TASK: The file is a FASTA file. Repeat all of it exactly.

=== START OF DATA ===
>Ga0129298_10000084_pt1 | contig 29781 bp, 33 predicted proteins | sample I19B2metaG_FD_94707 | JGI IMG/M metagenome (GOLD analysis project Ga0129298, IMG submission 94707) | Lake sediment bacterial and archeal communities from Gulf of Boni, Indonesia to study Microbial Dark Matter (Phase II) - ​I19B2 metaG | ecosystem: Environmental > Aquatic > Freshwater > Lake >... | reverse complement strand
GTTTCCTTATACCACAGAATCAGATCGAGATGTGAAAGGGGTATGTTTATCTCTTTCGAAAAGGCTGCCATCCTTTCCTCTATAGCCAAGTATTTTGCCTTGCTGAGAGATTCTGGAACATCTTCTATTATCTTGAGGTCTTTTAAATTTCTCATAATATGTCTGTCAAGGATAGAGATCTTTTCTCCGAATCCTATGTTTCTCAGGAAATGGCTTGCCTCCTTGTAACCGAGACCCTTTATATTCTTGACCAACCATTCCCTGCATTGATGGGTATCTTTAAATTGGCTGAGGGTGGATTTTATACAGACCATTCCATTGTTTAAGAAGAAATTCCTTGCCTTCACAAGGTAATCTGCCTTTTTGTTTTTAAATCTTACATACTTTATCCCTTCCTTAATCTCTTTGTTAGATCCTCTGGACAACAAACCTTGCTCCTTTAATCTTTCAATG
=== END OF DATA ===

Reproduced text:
>Ga0129298_10000084_pt1 | contig 29781 bp, 33 predicted proteins | sample I19B2metaG_FD_94707 | JGI IMG/M metagenome (GOLD analysis project Ga0129298, IMG submission 94707) | Lake sediment bacterial and archeal communities from Gulf of Boni, Indonesia to study Microbial Dark Matter (Phase II) - ​I19B2 metaG | ecosystem: Environmental > Aquatic > Freshwater > Lake >... | reverse complement strand
GTTTCCTTATACCACAGAATCAGATCGAGATGTGAAAGGGGTATGTTTATCTCTTTCGAAAAGGCTGCCATCCTTTCCTCTATAGCCAAGTATTTTGCCTTGCTGAGAGATTCTGGAACATCTTCTATTATCTTGAGGTCTTTTAAATTTCTCATAATATGTCTGTCAAGGATAGAGATCTTTTCTCCGAATCCTATGTTTCTCAGGAAATGGCTTGCCTCCTTGTAACCGAGACCCTTTATATTCTTGACCAACCATTCCCTGCATTGATGGGTATCTTTAAATTGGCTGAGGGTGGATTTTATACAGACCATTCCATTGTTTAAGAAGAAATTCCTTGCCTTCACAAGGTAATCTGCCTTTTTGTTTTTAAATCTTACATACTTTATCCCTTCCTTAATCTCTTTGTTAGATCCTCTGGACAACAAACCTTGCTCCTTTAATCTTTCAATG